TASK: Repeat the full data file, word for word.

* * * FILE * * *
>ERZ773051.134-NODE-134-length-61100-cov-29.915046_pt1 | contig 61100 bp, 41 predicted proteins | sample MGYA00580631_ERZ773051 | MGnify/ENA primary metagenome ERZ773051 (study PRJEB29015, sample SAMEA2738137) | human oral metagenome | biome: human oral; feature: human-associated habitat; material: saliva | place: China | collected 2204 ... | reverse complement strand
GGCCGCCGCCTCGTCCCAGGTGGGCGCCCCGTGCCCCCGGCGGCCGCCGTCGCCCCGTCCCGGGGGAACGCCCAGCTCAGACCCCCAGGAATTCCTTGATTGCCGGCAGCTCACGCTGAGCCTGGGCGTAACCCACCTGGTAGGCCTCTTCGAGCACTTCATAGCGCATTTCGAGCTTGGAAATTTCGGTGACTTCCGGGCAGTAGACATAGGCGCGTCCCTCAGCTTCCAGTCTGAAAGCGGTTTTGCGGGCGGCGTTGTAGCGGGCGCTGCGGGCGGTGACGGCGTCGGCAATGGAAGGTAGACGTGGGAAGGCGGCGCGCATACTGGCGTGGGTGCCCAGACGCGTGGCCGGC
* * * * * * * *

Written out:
>ERZ773051.134-NODE-134-length-61100-cov-29.915046_pt1 | contig 61100 bp, 41 predicted proteins | sample MGYA00580631_ERZ773051 | MGnify/ENA primary metagenome ERZ773051 (study PRJEB29015, sample SAMEA2738137) | human oral metagenome | biome: human oral; feature: human-associated habitat; material: saliva | place: China | collected 2204 ... | reverse complement strand
GGCCGCCGCCTCGTCCCAGGTGGGCGCCCCGTGCCCCCGGCGGCCGCCGTCGCCCCGTCCCGGGGGAACGCCCAGCTCAGACCCCCAGGAATTCCTTGATTGCCGGCAGCTCACGCTGAGCCTGGGCGTAACCCACCTGGTAGGCCTCTTCGAGCACTTCATAGCGCATTTCGAGCTTGGAAATTTCGGTGACTTCCGGGCAGTAGACATAGGCGCGTCCCTCAGCTTCCAGTCTGAAAGCGGTTTTGCGGGCGGCGTTGTAGCGGGCGCTGCGGGCGGTGACGGCGTCGGCAATGGAAGGTAGACGTGGGAAGGCGGCGCGCATACTGGCGTGGGTGCCCAGACGCGTGGCCGGC